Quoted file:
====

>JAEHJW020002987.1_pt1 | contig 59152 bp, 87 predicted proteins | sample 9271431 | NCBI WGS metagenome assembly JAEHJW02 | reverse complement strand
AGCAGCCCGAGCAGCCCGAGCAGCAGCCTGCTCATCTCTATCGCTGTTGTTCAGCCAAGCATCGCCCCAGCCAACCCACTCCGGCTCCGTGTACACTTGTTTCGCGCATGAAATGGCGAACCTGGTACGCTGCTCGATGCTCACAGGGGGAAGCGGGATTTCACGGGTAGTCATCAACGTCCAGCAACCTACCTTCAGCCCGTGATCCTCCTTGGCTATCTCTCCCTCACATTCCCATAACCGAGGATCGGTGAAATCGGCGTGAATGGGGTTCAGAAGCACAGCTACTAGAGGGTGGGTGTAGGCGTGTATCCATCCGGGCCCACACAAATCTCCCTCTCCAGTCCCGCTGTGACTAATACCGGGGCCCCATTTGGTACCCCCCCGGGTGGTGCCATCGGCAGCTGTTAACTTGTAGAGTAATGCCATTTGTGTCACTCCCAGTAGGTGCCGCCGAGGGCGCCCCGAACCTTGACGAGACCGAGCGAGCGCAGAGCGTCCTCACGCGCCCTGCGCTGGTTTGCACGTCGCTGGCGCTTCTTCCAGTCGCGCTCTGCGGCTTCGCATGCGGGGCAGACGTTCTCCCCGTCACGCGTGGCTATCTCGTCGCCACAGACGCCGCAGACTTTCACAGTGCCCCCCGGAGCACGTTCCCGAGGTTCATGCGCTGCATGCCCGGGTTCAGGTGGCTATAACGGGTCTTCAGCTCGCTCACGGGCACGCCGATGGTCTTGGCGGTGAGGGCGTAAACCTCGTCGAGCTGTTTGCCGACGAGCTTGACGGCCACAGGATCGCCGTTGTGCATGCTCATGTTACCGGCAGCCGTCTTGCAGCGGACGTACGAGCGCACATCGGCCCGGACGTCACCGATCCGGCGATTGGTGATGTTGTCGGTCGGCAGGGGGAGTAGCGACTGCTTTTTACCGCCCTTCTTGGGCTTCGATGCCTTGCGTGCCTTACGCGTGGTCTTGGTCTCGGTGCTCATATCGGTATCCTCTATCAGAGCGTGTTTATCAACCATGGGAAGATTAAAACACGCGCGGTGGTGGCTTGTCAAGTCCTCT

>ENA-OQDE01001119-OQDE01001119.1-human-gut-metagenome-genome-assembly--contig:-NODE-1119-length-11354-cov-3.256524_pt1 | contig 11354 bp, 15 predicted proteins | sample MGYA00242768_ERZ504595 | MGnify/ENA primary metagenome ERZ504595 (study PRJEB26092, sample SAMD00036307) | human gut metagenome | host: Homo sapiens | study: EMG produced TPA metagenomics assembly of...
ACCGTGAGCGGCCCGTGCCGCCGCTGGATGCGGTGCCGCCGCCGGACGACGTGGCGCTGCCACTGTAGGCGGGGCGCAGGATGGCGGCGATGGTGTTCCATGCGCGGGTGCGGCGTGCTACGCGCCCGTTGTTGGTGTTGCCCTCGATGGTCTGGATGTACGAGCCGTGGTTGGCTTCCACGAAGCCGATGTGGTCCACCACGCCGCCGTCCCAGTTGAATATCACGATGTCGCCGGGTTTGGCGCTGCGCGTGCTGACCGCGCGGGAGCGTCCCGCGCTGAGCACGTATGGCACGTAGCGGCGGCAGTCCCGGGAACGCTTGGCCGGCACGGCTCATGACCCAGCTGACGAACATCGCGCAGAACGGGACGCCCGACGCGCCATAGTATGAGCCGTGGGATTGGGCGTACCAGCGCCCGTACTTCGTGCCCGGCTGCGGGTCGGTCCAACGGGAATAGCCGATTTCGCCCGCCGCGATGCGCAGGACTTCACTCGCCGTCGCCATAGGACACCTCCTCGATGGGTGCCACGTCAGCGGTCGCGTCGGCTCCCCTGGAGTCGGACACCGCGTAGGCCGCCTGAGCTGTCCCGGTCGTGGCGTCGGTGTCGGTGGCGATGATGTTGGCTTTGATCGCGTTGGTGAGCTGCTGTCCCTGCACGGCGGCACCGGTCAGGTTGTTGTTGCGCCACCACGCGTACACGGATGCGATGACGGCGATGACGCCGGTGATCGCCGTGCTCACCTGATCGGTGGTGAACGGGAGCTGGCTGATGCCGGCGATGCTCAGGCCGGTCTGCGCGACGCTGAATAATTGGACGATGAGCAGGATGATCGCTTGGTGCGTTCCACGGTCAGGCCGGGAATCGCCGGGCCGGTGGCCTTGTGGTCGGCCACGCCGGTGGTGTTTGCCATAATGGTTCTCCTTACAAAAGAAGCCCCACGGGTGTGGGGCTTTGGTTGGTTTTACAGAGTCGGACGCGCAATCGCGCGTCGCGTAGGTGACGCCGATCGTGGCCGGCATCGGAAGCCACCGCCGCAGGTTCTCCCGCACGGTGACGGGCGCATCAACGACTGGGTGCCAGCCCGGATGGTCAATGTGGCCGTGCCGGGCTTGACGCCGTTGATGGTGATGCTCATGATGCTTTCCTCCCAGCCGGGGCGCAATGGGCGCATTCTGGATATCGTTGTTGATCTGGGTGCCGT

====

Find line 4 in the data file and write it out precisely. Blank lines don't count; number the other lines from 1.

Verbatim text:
ACCGTGAGCGGCCCGTGCCGCCGCTGGATGCGGTGCCGCCGCCGGACGACGTGGCGCTGCCACTGTAGGCGGGGCGCAGGATGGCGGCGATGGTGTTCCATGCGCGGGTGCGGCGTGCTACGCGCCCGTTGTTGGTGTTGCCCTCGATGGTCTGGATGTACGAGCCGTGGTTGGCTTCCACGAAGCCGATGTGGTCCACCACGCCGCCGTCCCAGTTGAATATCACGATGTCGCCGGGTTTGGCGCTGCGCGTGCTGACCGCGCGGGAGCGTCCCGCGCTGAGCACGTATGGCACGTAGCGGCGGCAGTCCCGGGAACGCTTGGCCGGCACGGCTCATGACCCAGCTGACGAACATCGCGCAGAACGGGACGCCCGACGCGCCATAGTATGAGCCGTGGGATTGGGCGTACCAGCGCCCGTACTTCGTGCCCGGCTGCGGGTCGGTCCAACGGGAATAGCCGATTTCGCCCGCCGCGATGCGCAGGACTTCACTCGCCGTCGCCATAGGACACCTCCTCGATGGGTGCCACGTCAGCGGTCGCGTCGGCTCCCCTGGAGTCGGACACCGCGTAGGCCGCCTGAGCTGTCCCGGTCGTGGCGTCGGTGTCGGTGGCGATGATGTTGGCTTTGATCGCGTTGGTGAGCTGCTGTCCCTGCACGGCGGCACCGGTCAGGTTGTTGTTGCGCCACCACGCGTACACGGATGCGATGACGGCGATGACGCCGGTGATCGCCGTGCTCACCTGATCGGTGGTGAACGGGAGCTGGCTGATGCCGGCGATGCTCAGGCCGGTCTGCGCGACGCTGAATAATTGGACGATGAGCAGGATGATCGCTTGGTGCGTTCCACGGTCAGGCCGGGAATCGCCGGGCCGGTGGCCTTGTGGTCGGCCACGCCGGTGGTGTTTGCCATAATGGTTCTCCTTACAAAAGAAGCCCCACGGGTGTGGGGCTTTGGTTGGTTTTACAGAGTCGGACGCGCAATCGCGCGTCGCGTAGGTGACGCCGATCGTGGCCGGCATCGGAAGCCACCGCCGCAGGTTCTCCCGCACGGTGACGGGCGCATCAACGACTGGGTGCCAGCCCGGATGGTCAATGTGGCCGTGCCGGGCTTGACGCCGTTGATGGTGATGCTCATGATGCTTTCCTCCCAGCCGGGGCGCAATGGGCGCATTCTGGATATCGTTGTTGATCTGGGTGCCGT